Farmer’s Bargains: A Guide to Tampa’s Local Farmer’s Markets


Living in Florida, we often take for granted the fact that it’s warm almost all year. Here, it’s easy to do things that not many people around the country can, like going to the beach in December, driving your car without having to shovel snow, and having access to local produce year round. There are numerous farmer’s markets throughout the Tampa Bay Area, offering a cheaper option for stocking up on your essential fruits, vegetables and much more.

Farmer’s markets are not only easy on your bank account balance, but they also offer exclusive products you cannot get at your local Walmart or Publix. Local business owners use farmer’s markets throughout the area as an outlet to share their products with the public.

Fresh Market at Hyde Park

The first Sunday of every month, Hyde Park Village hosts its annual Fresh Market at Hyde Park Village event. The event runs from 10 a.m. until 3 p.m., and the main strip of Hyde Park that holds popular stores and restaurants like Anthropology and Timpano, transforms into a crowded farmer’s market with hundreds of people and over 50 vendors. During your adventure through the market you will notice they have everything from candles to jewelry, but more importantly over a dozen varieties of different foods. Some of the veteran local vendors that come monthly include The Pop Shop popcorn and Wine Slush.

Fresh Market

South Tampa has a number of markets to choose from that are open daily, including Fresh Market on South Himes Avenue. This market is open seven days a week from 8:30 a.m. until 7 p.m. Monday through Saturday, and 9:30 a.m. until 6 p.m. on Sundays. Fresh Market offers cheaper prices on popular fruits and produce and sells locally made cakes that shoppers can’t find at any other markets. Rosemary’s Southern Cakes are currently sold at Fresh Market in her signature flavor, Strawberry.

Friendly Family Farm Market

The Friendly Family Market, located on Westshore Boulevard, provides another daily farmer’s market option. This market is open from 7 a.m. until 8 p.m. Monday through Saturday and 7 a.m. until 7 p.m. on Sunday. This farmer’s market sells a variety of local products not offered in stores including Datz Bloody Mary Mix for $11.99 a bottle and Cigar City Salsa for $5.99 a jar. This farmer’s market also allows shoppers to test out their inner gardener with Bonnie Plants for sale. These plants allow you to grow your own produce, such as chili pepper, eggplant and cilantro right on your windowsill or in your backyard.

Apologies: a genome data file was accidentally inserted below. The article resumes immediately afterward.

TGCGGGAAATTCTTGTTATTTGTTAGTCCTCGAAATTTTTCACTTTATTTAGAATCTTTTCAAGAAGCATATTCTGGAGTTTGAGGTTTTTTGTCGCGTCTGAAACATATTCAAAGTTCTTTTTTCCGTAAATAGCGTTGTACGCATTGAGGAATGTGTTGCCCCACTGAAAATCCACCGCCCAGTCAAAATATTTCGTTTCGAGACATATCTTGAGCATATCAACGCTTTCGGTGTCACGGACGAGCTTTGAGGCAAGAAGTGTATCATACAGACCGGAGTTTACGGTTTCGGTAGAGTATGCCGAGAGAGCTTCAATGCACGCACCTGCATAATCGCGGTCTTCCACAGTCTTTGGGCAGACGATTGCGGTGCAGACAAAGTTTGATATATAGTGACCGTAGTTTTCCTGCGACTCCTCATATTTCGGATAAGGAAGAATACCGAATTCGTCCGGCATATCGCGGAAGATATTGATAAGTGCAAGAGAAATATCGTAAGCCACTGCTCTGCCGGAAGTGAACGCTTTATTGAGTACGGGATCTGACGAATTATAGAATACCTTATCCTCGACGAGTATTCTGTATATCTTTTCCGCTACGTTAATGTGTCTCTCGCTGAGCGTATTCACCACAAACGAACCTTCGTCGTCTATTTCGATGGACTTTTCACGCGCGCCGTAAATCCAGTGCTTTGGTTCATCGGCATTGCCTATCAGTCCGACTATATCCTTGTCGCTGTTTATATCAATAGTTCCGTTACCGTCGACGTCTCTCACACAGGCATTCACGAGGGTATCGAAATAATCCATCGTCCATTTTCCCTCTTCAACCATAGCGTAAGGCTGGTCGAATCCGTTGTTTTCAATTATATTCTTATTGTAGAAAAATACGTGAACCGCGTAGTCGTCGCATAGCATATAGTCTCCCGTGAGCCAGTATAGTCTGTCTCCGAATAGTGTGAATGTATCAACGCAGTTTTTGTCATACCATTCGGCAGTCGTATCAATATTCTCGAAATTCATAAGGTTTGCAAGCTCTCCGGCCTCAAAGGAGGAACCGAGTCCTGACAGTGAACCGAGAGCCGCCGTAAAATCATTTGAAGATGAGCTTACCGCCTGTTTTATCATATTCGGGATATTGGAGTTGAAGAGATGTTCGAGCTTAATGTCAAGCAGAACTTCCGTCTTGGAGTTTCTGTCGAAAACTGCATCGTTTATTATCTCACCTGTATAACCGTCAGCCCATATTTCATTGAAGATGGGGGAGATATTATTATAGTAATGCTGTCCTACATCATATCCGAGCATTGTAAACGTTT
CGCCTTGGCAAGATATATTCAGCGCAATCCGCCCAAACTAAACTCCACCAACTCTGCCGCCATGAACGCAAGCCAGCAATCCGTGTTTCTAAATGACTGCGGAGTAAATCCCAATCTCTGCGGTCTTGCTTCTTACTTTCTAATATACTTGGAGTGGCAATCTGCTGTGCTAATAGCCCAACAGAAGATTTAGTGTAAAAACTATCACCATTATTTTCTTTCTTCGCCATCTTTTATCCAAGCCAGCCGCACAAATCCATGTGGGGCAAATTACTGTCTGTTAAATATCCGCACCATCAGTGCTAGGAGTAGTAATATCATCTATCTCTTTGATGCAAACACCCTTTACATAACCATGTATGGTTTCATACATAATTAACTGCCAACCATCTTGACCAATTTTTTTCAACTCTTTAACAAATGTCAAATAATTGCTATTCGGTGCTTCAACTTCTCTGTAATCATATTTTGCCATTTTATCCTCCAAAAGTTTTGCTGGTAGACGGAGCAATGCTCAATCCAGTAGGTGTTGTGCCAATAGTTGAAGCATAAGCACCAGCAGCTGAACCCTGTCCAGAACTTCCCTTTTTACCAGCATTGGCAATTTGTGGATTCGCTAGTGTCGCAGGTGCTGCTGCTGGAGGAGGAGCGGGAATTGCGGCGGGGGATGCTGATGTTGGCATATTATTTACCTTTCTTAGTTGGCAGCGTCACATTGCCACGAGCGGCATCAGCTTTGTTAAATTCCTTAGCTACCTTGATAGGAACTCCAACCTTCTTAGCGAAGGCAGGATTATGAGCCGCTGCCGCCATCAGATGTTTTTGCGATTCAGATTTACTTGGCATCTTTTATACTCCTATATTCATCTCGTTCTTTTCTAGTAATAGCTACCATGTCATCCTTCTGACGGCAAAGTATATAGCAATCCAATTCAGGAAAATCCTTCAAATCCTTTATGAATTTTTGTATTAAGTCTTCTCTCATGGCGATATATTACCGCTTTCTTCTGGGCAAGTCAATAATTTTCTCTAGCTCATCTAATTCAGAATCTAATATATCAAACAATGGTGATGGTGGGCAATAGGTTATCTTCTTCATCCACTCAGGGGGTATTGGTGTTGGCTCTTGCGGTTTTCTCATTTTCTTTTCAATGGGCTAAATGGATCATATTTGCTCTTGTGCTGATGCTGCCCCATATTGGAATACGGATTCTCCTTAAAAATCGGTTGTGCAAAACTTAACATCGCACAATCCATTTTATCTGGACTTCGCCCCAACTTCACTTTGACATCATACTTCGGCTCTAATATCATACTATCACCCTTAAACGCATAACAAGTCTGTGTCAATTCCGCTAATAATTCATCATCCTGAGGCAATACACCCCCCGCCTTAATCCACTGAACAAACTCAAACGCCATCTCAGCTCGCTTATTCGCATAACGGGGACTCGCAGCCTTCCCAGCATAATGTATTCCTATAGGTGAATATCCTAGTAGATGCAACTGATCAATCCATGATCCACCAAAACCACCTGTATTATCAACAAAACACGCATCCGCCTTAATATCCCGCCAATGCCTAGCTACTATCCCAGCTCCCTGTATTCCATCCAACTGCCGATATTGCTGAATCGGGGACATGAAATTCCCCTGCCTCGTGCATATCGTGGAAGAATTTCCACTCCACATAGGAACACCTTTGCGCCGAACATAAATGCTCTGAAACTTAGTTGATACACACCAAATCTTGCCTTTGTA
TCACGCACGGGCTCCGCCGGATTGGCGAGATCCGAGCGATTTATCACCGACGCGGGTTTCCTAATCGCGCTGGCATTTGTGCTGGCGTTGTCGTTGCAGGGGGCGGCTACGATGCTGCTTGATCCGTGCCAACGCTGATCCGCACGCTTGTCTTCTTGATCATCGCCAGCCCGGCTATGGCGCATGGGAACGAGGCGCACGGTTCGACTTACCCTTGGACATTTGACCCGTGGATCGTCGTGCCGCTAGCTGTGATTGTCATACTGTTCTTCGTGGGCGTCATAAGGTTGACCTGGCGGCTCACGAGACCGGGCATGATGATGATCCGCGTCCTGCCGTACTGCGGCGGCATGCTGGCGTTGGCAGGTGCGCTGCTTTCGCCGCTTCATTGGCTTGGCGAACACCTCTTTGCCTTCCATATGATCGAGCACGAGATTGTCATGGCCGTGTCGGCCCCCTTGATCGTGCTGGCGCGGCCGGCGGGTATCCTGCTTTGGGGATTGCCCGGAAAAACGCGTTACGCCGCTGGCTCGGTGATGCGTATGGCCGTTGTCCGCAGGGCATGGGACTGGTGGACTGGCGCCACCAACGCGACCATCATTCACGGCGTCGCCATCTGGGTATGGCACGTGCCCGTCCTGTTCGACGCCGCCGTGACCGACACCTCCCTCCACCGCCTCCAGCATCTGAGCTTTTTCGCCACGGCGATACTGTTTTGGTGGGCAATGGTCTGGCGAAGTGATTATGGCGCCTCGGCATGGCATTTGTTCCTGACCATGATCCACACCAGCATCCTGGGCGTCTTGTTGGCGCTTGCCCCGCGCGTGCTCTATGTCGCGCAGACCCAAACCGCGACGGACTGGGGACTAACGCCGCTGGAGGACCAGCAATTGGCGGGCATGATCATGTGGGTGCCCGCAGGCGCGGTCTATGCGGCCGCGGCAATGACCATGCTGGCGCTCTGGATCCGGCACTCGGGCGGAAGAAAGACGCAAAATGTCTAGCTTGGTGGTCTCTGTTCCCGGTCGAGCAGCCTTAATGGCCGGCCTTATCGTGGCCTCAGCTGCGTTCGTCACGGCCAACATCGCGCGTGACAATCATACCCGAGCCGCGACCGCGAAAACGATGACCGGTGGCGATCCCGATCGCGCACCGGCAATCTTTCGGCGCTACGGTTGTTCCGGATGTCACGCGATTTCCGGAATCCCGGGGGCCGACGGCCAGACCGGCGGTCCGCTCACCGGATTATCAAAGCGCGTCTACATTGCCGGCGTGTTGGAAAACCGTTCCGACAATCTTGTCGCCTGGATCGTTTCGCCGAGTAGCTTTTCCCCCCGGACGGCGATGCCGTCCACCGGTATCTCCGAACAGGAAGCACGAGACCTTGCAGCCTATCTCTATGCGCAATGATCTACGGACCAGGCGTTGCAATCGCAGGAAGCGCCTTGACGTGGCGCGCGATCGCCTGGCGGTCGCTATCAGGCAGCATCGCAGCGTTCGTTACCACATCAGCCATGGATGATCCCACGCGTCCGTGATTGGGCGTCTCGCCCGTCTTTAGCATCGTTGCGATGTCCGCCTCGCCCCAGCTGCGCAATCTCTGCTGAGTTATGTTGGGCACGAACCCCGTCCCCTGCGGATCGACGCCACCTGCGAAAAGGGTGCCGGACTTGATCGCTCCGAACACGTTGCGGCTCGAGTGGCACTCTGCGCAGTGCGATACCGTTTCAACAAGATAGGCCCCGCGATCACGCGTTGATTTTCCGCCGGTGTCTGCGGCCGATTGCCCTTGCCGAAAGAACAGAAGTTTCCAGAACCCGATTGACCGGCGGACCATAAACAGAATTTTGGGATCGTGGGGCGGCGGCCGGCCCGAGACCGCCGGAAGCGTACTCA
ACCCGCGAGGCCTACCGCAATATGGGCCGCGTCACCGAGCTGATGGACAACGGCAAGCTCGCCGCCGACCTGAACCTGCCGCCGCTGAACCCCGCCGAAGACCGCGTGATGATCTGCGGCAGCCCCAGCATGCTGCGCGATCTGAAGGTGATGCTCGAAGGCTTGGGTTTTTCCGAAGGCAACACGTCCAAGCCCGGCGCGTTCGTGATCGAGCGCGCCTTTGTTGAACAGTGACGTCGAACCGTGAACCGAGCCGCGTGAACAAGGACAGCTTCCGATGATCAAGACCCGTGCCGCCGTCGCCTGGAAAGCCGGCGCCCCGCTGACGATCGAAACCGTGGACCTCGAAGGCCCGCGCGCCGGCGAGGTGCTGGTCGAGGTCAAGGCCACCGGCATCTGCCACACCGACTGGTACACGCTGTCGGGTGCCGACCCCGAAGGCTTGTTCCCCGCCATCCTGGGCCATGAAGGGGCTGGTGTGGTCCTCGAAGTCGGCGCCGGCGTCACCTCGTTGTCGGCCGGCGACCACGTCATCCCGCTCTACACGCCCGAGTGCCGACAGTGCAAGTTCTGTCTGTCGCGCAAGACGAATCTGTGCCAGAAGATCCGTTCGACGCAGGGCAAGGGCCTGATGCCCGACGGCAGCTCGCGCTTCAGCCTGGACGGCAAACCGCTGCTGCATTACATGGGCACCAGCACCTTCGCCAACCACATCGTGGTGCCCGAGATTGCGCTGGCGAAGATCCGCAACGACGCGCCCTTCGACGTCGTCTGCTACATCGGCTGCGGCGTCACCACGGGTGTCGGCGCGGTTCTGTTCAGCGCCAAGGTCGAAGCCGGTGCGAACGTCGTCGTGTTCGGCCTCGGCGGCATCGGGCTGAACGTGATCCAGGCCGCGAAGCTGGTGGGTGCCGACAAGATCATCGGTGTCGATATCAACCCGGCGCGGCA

Sanwa Farmer’s Market

Sanwa’s offers a Costco-type shopping experience with all of the perks of the farmer’s market.  Located on Hillsborough Avenue and open seven days a week, this market is different than most farmer’s markets in the area because shoppers can buy in bulk. Along with selling world renowned brands such as Coca-Cola and Pepsi products, shoppers can also buy off-the-grid products like Jarritos Premium Soda for $14.50 a case. Sanwa’s creates a more complete market environment by selling meats at their location. Catalina Meat Company beef roast halves sell for $4.99 and come from local farmers throughout the area. Weekly deals are also posted on Sanwa’s website to help encourage new shoppers to stop by, while also providing existing customers with the best deals possible.

What Do Farmer’s Markets Mean To Vendors?

1. It’s a way to get people informed.

Vendors use markets as a way to share their products and inform consumers about all the details they can’t fit on the box. Ona Schmidt, founder of Doggone Good Goodies, created her delicious dog treats after her first dog passed away from Cushing’s Disease. During his final months she learned a lot about the proper nutrition that dogs need and the importance of teaching people the right way to feed our furry friends. This ranges from the benefits of holistic dieting to the dangers of corporate dog food.

“I do this purely for the dogs,” Schmidt said. “The people at this market [Fresh Market Hyde Park] are so in tune with learning new things– good things for their bodies, good things for their dogs’ better well-being. They’re much more receptive to learning new things.”

2. It Boosts Sales

It’s no secret that starting your own business can be very difficult, but farmer’s markets allow locals to test their products in the business world before putting a lot of money on the line. Markets allow people to make record monthly sales but, at the same time, still keep a 9-5 job during the week.

“This is the main way of getting it out to the public without actually advertising it,” Todd O’Brien, creator of Wine Slush, said. “It works out pretty good, you see a lot of new people that you might not reach otherwise.”

3. It helps Vendors Design Their Products

While it may seem that sellers are giving out free stuff just to be nice, sampling is used by vendors to help test which flavors of their product have a strong reaction with customers. Lisa Krasne, founder of The Pop Shop, even uses this technique to help stimulate ideas for flavor creations.

“The flavors that I think will be popular may not necessarily be,” Krasne said. “A lot of people recommend flavors and those end up being best sellers. So, for market research it ends up being really good.”

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